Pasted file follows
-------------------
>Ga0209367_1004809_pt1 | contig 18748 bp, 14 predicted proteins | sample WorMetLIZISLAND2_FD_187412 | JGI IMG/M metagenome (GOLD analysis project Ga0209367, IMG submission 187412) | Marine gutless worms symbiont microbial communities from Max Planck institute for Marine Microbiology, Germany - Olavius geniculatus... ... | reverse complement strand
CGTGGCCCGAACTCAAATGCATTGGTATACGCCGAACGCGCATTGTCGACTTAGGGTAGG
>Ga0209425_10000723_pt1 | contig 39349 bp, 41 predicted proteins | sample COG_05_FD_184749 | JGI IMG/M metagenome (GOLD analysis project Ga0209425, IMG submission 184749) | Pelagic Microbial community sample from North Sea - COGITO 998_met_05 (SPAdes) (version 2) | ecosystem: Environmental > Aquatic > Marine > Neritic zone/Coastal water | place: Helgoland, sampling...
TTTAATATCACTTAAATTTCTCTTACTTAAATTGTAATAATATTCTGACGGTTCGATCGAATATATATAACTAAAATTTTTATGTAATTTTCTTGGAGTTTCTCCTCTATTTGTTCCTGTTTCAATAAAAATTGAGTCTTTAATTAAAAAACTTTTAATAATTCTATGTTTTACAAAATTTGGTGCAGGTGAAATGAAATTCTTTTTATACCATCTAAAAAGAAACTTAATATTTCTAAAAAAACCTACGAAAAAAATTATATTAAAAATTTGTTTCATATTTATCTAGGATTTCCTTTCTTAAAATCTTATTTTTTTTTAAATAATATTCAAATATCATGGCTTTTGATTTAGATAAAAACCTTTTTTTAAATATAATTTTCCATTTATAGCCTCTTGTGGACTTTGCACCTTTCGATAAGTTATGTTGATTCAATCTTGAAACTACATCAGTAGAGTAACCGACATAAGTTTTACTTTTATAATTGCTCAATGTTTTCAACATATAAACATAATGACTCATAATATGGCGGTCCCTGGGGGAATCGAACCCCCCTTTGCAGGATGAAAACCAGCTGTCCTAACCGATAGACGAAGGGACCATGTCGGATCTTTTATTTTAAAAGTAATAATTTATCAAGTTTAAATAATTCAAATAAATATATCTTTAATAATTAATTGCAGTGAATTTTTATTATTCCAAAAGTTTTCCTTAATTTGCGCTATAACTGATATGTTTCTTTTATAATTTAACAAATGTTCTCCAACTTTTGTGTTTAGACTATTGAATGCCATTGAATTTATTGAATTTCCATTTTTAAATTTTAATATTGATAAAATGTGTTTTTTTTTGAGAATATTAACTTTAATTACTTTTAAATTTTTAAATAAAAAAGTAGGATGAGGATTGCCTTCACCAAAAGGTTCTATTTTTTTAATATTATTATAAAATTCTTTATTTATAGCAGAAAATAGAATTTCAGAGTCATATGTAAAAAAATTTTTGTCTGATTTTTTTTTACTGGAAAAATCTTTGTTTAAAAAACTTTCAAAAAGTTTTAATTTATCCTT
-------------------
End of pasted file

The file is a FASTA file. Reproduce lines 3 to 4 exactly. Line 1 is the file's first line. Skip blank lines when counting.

>Ga0209425_10000723_pt1 | contig 39349 bp, 41 predicted proteins | sample COG_05_FD_184749 | JGI IMG/M metagenome (GOLD analysis project Ga0209425, IMG submission 184749) | Pelagic Microbial community sample from North Sea - COGITO 998_met_05 (SPAdes) (version 2) | ecosystem: Environmental > Aquatic > Marine > Neritic zone/Coastal water | place: Helgoland, sampling...
TTTAATATCACTTAAATTTCTCTTACTTAAATTGTAATAATATTCTGACGGTTCGATCGAATATATATAACTAAAATTTTTATGTAATTTTCTTGGAGTTTCTCCTCTATTTGTTCCTGTTTCAATAAAAATTGAGTCTTTAATTAAAAAACTTTTAATAATTCTATGTTTTACAAAATTTGGTGCAGGTGAAATGAAATTCTTTTTATACCATCTAAAAAGAAACTTAATATTTCTAAAAAAACCTACGAAAAAAATTATATTAAAAATTTGTTTCATATTTATCTAGGATTTCCTTTCTTAAAATCTTATTTTTTTTTAAATAATATTCAAATATCATGGCTTTTGATTTAGATAAAAACCTTTTTTTAAATATAATTTTCCATTTATAGCCTCTTGTGGACTTTGCACCTTTCGATAAGTTATGTTGATTCAATCTTGAAACTACATCAGTAGAGTAACCGACATAAGTTTTACTTTTATAATTGCTCAATGTTTTCAACATATAAACATAATGACTCATAATATGGCGGTCCCTGGGGGAATCGAACCCCCCTTTGCAGGATGAAAACCAGCTGTCCTAACCGATAGACGAAGGGACCATGTCGGATCTTTTATTTTAAAAGTAATAATTTATCAAGTTTAAATAATTCAAATAAATATATCTTTAATAATTAATTGCAGTGAATTTTTATTATTCCAAAAGTTTTCCTTAATTTGCGCTATAACTGATATGTTTCTTTTATAATTTAACAAATGTTCTCCAACTTTTGTGTTTAGACTATTGAATGCCATTGAATTTATTGAATTTCCATTTTTAAATTTTAATATTGATAAAATGTGTTTTTTTTTGAGAATATTAACTTTAATTACTTTTAAATTTTTAAATAAAAAAGTAGGATGAGGATTGCCTTCACCAAAAGGTTCTATTTTTTTAATATTATTATAAAATTCTTTATTTATAGCAGAAAATAGAATTTCAGAGTCATATGTAAAAAAATTTTTGTCTGATTTTTTTTTACTGGAAAAATCTTTGTTTAAAAAACTTTCAAAAAGTTTTAATTTATCCTT